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Unemployment rate jumps to 5.9 per cent in February

The jobless rate has unexpectedly jumped to 5.9 per cent, its highest level in just over a year, as the economy shed 6400 jobs in February.

Economists had tipped Thursday's labour force figures to show the unemployment rate remaining at 5.7 per cent, and an employment rise of just under 20,000.

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Unemployment rate jumped in February

Australia's unemployment rate rose to 5.9 per cent in February, from 5.7 per cent in January. (Courtesy ABC News 24)

There was some positive news, with a 27,100 rise in full-time employment after a steep drop the previous month, although this was wiped out by a 33,500 tumble in part-time workers.

The shift to part-time work in the past year saw the underemployment rate - people looking for extra work - returning to a record high 8.7 per cent or 1.1 million workers.

The Australian dollar slipped about two-tenths of a cent to below US77¢ following the jobs disappointment. It was fetching US76.93¢ close to noon, after hitting a three-week high of US77.19¢ earlier in the session.

Meanwhile, another report forecast an improved employment outlook.

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Detail in the Westpac-Australian Chamber of Commerce and Industry industrial trends survey showed fundamentals are pointing to employment growth of 2 per cent or slightly higher in 2017.

"If that is achieved, it would be a significant turnaround from last year, when jobs growth was a little bit less than 1 per cent," Westpac senior economist Andrew Hanlan told reporters in Canberra.

CommSec chief economist Craig James said the ABS jobs data was always volatile and the latest release didn't line up with other evidence.

"There have been healthy business surveys in recent months, with the NAB business conditions index hitting nine-year highs in January," he wrote.

"Mining prices have lifted, the agricultural sector is buoyant, tourist arrivals are at record highs and more homes are being built than ever before. Certainly, leading indicators like job ads are pointing higher rather than lower. And low real unit labour costs give employers plenty of reasons to be taking on staff."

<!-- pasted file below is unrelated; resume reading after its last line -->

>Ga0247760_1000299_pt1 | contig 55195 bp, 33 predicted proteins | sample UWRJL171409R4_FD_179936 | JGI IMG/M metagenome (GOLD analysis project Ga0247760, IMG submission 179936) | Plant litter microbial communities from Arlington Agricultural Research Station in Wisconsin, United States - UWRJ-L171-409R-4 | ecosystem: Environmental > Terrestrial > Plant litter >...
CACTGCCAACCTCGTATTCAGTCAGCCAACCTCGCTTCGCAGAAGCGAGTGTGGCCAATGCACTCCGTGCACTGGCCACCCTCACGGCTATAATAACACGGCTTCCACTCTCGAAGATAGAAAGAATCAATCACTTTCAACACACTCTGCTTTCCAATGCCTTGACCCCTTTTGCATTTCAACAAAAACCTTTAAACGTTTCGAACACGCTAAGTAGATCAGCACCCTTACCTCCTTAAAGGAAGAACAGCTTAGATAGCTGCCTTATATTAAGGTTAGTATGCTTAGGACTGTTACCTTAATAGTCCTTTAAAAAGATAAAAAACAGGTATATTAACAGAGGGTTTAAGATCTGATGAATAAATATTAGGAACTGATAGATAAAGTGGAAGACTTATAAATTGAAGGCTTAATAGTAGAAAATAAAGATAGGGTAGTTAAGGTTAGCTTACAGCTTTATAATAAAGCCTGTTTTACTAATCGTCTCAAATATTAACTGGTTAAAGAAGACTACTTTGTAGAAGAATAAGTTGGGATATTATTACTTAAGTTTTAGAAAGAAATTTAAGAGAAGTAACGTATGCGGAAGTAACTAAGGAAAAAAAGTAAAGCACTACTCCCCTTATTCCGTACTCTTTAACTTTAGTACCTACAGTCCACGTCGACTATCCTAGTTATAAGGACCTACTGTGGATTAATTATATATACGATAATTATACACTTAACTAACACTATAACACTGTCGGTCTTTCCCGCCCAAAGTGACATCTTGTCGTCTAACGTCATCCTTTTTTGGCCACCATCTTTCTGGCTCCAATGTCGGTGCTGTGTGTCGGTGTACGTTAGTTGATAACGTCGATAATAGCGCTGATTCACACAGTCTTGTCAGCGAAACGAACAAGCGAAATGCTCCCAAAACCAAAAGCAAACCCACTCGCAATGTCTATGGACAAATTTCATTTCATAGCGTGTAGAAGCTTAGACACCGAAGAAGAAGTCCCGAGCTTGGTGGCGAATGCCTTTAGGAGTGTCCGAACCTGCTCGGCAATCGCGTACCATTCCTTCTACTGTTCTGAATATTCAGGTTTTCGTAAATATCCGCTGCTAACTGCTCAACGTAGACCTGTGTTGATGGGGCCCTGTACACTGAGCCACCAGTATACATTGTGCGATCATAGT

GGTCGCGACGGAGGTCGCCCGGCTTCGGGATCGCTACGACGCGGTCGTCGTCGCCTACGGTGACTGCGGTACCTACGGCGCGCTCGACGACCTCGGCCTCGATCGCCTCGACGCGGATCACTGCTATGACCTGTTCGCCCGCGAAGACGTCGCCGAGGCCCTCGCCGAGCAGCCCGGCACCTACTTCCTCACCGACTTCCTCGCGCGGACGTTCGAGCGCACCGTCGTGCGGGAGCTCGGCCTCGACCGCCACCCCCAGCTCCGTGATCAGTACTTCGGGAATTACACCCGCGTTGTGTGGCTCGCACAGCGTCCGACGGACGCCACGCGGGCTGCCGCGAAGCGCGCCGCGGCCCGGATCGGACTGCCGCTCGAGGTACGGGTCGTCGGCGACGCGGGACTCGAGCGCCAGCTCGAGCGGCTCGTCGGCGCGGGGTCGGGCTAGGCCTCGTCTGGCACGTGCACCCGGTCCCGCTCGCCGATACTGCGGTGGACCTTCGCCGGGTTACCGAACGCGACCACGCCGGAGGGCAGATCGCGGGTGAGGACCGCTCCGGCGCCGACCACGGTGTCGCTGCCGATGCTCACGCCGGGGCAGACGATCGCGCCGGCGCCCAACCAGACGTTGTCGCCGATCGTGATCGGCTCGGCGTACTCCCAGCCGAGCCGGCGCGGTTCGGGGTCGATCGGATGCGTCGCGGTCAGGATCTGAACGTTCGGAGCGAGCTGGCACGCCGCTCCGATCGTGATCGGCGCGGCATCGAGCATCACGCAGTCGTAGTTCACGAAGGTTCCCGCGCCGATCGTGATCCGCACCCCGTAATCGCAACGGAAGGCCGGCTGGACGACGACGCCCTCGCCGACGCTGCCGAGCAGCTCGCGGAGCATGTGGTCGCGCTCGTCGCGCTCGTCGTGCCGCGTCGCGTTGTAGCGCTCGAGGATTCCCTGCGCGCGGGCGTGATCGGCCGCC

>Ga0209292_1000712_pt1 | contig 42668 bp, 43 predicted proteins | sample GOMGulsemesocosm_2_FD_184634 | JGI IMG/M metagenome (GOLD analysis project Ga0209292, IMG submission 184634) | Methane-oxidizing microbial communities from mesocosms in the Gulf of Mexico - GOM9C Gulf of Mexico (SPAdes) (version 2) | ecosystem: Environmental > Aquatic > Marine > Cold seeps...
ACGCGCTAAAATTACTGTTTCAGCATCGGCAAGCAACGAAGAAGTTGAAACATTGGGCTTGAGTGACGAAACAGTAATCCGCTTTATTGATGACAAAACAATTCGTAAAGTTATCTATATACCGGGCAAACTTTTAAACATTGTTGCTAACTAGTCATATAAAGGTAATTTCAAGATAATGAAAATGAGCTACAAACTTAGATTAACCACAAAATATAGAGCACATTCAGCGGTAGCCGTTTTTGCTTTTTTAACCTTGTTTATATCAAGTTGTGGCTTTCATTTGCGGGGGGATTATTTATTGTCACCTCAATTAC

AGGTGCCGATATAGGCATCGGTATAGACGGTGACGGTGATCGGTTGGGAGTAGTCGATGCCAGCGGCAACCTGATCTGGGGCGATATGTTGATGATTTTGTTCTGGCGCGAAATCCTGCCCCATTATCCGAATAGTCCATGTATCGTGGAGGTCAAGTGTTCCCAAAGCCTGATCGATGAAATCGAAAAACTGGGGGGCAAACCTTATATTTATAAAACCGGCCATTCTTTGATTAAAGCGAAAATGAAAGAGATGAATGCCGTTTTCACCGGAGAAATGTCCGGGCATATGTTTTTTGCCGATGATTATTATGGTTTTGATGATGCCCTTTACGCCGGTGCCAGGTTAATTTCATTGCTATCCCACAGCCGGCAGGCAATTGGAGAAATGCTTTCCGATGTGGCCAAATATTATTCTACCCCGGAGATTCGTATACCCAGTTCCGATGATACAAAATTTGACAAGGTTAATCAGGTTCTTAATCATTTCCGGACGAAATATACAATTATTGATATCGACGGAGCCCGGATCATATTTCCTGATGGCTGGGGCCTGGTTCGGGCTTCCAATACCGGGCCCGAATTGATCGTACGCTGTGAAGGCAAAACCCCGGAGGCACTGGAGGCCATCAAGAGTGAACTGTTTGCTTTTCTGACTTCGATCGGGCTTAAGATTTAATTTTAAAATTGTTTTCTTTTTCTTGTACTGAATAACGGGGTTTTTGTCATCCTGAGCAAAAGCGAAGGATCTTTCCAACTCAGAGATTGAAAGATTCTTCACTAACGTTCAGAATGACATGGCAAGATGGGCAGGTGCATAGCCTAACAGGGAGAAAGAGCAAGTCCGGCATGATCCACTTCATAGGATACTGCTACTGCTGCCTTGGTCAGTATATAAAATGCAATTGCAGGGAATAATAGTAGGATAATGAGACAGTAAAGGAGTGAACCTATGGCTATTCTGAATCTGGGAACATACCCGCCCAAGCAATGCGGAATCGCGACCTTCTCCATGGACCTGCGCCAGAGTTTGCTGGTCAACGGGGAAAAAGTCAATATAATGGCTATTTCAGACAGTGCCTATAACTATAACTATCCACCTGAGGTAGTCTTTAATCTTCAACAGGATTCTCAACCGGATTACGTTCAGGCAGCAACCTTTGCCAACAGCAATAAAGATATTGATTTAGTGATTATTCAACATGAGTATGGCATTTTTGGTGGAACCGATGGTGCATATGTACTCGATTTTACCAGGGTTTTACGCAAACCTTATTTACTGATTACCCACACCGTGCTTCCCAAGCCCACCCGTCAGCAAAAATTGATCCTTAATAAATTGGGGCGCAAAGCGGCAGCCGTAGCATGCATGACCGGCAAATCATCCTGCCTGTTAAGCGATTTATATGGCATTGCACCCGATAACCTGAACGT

UBS economist George Tharenou said overall labour market trends in recent months showed ongoing modest jobs growth. But the jump in the unemployment rate, combined with weak hours, saw the broader underutilisation rate surge to just below a two-decade high, indicating significant labour market slack.

"That said, lead indicators of employment still suggest better jobs growth over coming months. Nonetheless, for now, the labour market data strongly argues against growing calls for the RBA to hike [the cash rate]," Mr Tharenou wrote in a note to clients.

Australia's labour market is showing mixed signals following lacklustre hiring last year, when full-time jobs virtually stagnated as gains were primarily part-time; unemployment only held below 6 per cent due to discouraged job-seekers giving up the hunt.

The Reserve Bank of Australia cites forward indicators suggesting the labour market will strengthen and growth is forecast to pick up to an annual 3 per cent later this year.

Australia's economy is divided: on the east coast property prices are booming, spurring housing construction and attracting people from other states, while local governments are investing in infrastructure.

In the west and north where a mining investment boom is unwinding, property prices are falling, businesses are going bust and people are leaving. Internal migration is the main factor containing unemployment in Western Australia and Queensland and preventing it falling too far in Victoria and NSW.

More to come

AAP with Bloomberg